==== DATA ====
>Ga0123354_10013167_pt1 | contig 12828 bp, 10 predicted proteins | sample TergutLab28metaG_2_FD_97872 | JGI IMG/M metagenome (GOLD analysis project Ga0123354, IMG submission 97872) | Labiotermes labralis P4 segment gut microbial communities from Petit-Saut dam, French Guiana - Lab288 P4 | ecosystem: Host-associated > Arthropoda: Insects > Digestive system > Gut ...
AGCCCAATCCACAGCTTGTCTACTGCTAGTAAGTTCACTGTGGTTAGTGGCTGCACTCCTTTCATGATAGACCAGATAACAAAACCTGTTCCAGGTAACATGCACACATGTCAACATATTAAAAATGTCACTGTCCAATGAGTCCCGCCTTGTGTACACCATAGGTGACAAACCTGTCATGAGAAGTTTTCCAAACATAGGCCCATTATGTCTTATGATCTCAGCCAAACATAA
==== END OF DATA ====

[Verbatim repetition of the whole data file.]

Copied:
>Ga0123354_10013167_pt1 | contig 12828 bp, 10 predicted proteins | sample TergutLab28metaG_2_FD_97872 | JGI IMG/M metagenome (GOLD analysis project Ga0123354, IMG submission 97872) | Labiotermes labralis P4 segment gut microbial communities from Petit-Saut dam, French Guiana - Lab288 P4 | ecosystem: Host-associated > Arthropoda: Insects > Digestive system > Gut ...
AGCCCAATCCACAGCTTGTCTACTGCTAGTAAGTTCACTGTGGTTAGTGGCTGCACTCCTTTCATGATAGACCAGATAACAAAACCTGTTCCAGGTAACATGCACACATGTCAACATATTAAAAATGTCACTGTCCAATGAGTCCCGCCTTGTGTACACCATAGGTGACAAACCTGTCATGAGAAGTTTTCCAAACATAGGCCCATTATGTCTTATGATCTCAGCCAAACATAA